When I came off the field, Crosscutters’ Vice President and game day operations manager Gabe Sinicropi apologized and said that he could hear me from the far end of the distant dugout.  Fans also uniformly expressed their appreciation with loud applause and frequent comments of “good job.”  And a couple of days later, I learned that Jack and Louise Thomas, musicians who had attended the game, reported to their daughter-in-law who relayed the message to me, that the a cappella performance without amplification had been splendid and appeared planned.
In contrast to the sound system failure during the pre-game ceremony, amplified recordings generated entertaining highlights throughout the game. When a downpour interrupted the sunny early evening in the bottom of the third inning, the guys on the grounds crew enjoyed hearing their own “walk on” music.  While they sloshed through the puddles to extend the tarp over the left side of the diamond, they heard the familiar refrains of a Creedence Clearwater Revival hit blaring over the loudspeakers: “Have you ever seen the rain coming down….”

Using old-fashioned half-diamond tarps, the grounds crews covers the left side of the infield with one. . .

then pulls a second one into place over third and short.

After the passing shower delayed the game for almost an hour, an incredible sunset smothered the sky before the seventh-inning stretch on summer’s second longest day.

Even the concessions got drenched.
Another soundtrack is quite common at many Minor League ballparks.  The crash of breaking glass often crackles over the loudspeakers immediately following a foul ball’s disappearance over the roof.  Yet at Williamsport, the timing for the sound track was different: When a foul ball soared out of the ballpark and into the parking lot, there was a slight delay, allowing time for the ball to fall and for the crowd to settle.  Then, suddenly, a clash of glass shattering jarred the fans, and the playful soundtrack became a prompt for an ad for a local insurance agent whose featured line was: “If that was your car, you’d be covered by the agent.”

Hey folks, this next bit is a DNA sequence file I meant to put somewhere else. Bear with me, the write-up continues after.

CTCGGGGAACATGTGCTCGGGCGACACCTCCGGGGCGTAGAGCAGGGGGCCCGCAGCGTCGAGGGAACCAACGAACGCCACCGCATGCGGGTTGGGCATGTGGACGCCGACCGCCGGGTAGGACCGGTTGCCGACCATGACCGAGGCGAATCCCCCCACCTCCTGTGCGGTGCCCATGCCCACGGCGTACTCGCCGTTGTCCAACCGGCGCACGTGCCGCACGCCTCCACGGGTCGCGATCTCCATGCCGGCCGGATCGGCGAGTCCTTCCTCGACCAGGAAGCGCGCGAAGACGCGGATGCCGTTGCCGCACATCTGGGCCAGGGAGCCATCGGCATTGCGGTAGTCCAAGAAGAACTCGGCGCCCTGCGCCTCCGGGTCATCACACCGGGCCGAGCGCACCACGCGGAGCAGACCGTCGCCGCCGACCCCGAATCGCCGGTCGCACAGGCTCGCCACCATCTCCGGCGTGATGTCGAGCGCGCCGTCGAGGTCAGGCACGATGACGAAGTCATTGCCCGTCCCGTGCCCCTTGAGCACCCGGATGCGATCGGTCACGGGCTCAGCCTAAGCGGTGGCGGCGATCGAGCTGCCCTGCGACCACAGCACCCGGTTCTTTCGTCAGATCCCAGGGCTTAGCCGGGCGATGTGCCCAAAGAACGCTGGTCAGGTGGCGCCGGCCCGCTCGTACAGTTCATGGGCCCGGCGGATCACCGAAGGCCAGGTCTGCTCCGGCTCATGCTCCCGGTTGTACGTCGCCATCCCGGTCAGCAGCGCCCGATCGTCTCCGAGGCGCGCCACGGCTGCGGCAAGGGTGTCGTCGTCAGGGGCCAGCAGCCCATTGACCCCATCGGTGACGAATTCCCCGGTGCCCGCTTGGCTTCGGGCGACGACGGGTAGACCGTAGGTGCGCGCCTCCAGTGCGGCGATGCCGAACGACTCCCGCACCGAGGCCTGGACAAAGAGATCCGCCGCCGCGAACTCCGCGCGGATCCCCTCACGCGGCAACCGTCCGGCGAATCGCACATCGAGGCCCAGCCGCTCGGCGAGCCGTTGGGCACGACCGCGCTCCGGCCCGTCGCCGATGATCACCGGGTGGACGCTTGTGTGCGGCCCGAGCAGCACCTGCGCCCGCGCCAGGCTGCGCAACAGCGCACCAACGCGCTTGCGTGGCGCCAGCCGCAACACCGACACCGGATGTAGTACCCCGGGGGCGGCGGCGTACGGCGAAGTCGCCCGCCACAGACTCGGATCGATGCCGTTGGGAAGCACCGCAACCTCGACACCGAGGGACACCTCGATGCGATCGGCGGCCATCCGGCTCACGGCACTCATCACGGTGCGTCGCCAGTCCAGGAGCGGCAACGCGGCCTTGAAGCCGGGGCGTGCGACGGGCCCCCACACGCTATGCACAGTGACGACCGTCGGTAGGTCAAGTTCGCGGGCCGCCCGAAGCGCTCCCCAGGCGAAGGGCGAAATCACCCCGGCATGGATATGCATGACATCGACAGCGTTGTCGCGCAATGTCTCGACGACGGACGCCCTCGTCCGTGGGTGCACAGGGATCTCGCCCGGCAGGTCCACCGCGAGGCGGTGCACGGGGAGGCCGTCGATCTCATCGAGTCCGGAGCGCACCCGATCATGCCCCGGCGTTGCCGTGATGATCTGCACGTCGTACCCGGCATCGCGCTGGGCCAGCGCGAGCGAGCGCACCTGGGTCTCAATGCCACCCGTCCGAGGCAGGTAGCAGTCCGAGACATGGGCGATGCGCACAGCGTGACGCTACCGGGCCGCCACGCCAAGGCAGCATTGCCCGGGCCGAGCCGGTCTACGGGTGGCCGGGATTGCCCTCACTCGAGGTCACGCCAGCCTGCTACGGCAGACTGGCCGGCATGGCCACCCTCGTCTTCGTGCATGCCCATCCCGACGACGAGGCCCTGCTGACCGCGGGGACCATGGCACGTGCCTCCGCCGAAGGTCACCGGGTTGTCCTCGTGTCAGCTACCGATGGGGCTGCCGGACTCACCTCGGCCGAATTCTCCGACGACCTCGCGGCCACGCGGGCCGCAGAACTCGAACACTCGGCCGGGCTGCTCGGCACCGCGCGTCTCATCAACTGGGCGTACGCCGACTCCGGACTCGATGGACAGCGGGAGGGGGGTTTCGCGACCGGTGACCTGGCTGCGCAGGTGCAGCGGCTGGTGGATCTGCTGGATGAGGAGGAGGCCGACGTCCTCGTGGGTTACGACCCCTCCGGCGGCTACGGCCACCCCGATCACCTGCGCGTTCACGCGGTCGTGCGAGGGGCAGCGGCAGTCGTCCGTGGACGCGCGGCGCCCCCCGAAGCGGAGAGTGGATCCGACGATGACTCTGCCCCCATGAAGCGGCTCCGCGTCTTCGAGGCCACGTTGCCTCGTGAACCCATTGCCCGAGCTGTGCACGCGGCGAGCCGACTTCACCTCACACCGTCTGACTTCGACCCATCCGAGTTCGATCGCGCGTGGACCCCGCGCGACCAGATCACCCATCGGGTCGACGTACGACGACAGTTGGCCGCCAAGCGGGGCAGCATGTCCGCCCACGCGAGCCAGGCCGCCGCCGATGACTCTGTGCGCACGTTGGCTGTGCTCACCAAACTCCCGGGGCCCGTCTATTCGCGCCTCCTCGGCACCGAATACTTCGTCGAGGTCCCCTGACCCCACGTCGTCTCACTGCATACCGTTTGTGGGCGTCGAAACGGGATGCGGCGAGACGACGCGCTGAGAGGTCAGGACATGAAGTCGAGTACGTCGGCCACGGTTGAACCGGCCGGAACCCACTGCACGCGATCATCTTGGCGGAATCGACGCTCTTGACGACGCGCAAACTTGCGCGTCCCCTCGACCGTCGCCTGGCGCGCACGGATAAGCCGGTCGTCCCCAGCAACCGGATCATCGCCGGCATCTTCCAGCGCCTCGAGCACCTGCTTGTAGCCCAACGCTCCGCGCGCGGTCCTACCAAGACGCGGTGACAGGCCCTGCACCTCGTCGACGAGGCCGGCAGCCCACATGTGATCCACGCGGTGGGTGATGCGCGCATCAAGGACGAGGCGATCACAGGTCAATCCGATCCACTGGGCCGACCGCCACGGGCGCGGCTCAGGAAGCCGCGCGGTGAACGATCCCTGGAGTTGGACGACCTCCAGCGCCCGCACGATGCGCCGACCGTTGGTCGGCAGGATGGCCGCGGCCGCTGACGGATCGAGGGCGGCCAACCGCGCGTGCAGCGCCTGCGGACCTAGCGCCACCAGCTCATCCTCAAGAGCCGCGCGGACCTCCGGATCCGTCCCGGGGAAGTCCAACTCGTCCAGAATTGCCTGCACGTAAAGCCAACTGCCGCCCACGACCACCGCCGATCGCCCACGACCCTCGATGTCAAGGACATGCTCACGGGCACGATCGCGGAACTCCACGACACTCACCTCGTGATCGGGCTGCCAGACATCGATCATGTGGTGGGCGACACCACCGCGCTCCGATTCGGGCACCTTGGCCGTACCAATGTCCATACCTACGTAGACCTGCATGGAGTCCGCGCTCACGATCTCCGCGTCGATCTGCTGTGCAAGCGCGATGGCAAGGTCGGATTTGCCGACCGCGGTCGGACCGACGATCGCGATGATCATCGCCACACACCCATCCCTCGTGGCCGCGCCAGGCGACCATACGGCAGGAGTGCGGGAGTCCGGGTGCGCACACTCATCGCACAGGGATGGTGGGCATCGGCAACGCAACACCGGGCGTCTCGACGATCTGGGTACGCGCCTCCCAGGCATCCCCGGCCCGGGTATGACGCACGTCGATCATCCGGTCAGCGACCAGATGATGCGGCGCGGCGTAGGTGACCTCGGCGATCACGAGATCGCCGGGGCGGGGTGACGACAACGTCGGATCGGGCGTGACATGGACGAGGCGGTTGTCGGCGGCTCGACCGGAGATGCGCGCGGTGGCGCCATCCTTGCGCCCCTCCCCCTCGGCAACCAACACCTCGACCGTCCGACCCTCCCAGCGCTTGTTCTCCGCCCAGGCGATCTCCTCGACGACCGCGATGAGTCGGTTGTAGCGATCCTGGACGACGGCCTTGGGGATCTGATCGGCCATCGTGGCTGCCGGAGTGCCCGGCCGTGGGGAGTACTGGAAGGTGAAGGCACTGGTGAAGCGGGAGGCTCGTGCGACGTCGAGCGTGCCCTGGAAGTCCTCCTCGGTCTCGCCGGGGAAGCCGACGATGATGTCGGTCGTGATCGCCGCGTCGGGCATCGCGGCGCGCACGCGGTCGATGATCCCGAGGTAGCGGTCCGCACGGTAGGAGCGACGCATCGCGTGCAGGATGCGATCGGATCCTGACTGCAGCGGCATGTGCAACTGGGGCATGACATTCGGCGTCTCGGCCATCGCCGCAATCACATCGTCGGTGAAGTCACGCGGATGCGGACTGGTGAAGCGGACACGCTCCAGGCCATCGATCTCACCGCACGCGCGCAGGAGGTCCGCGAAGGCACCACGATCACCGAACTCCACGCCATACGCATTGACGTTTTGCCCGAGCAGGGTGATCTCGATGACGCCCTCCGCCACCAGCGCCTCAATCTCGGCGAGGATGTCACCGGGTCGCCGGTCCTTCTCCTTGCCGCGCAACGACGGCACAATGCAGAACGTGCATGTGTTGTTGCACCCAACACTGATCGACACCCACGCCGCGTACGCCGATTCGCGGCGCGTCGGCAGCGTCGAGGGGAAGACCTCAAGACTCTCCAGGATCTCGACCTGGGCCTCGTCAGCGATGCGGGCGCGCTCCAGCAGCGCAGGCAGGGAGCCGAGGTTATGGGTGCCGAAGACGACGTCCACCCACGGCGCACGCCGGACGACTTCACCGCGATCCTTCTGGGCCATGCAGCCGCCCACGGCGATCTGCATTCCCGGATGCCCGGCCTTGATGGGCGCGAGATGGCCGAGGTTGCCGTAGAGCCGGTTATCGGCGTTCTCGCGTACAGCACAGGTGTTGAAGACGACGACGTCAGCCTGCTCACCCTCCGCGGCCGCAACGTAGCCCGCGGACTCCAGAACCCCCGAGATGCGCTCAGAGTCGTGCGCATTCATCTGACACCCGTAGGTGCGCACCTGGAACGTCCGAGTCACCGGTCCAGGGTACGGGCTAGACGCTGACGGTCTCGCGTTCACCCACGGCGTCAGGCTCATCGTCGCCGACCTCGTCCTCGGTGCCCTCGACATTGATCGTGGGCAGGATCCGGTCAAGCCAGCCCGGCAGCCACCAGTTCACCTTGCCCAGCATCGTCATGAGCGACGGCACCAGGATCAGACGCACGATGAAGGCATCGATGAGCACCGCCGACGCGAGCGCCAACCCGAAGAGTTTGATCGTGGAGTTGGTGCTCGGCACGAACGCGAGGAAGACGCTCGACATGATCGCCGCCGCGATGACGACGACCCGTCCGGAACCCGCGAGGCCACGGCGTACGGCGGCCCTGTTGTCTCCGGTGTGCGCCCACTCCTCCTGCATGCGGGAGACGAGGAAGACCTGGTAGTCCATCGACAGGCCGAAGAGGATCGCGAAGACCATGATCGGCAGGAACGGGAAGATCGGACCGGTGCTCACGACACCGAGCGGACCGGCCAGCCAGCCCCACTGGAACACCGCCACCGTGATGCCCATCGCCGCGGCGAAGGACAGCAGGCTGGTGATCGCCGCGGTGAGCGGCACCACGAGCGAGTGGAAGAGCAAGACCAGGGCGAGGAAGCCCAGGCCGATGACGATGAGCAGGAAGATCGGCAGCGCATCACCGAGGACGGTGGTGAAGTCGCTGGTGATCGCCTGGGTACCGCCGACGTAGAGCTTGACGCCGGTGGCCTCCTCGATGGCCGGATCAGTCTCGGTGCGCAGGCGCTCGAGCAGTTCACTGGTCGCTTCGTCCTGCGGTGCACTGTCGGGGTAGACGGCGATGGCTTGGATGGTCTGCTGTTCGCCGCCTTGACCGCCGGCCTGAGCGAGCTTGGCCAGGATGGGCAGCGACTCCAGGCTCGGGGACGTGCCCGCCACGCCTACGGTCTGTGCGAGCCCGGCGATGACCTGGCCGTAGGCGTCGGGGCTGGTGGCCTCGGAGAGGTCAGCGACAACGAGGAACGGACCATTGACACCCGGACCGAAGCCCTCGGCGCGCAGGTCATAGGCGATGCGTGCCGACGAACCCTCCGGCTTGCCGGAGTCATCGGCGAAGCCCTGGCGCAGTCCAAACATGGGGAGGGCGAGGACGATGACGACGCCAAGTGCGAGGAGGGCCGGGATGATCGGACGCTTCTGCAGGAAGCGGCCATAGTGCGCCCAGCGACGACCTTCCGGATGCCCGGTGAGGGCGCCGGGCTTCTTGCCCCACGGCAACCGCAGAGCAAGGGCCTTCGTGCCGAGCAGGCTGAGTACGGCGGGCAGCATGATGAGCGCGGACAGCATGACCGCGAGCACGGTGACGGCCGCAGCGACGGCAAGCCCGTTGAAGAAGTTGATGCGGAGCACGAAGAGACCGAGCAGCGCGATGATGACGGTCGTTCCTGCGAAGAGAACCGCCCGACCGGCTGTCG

When another foul ball rolled into the bullpen, a Batavia reliever picked it up and tossed it toward a fan, but it hit the wall.  He retrieved it and tossed again, this time with the fan dropping it.  Finally, he picked it up and handed it to the fan before returning to his seat in the middle of bullpen bench.
Meanwhile in the grandstands, one of the vendors hawked peanuts by threatening to throw them to the fans.  One joked with him, “If you hit me, I’ll sue.”  “Won’t matter,” the young man replied keeping up his banter while also offering two for one sodas. “When you bought a ticket, you signed a waiver,” he grinned.
Before the rain erupted, Williamsport scored a run on a couple of doubles in the second inning.  But in the third, an error led to the first run for Batavia and extended the inning for the Muckdogs to score another.  Minutes later the offensive productivity of both teams drowned, and Batavia held on to win 2-1.

The skies cleared in time for the sunset to glow and the Muckdogs to claim victory.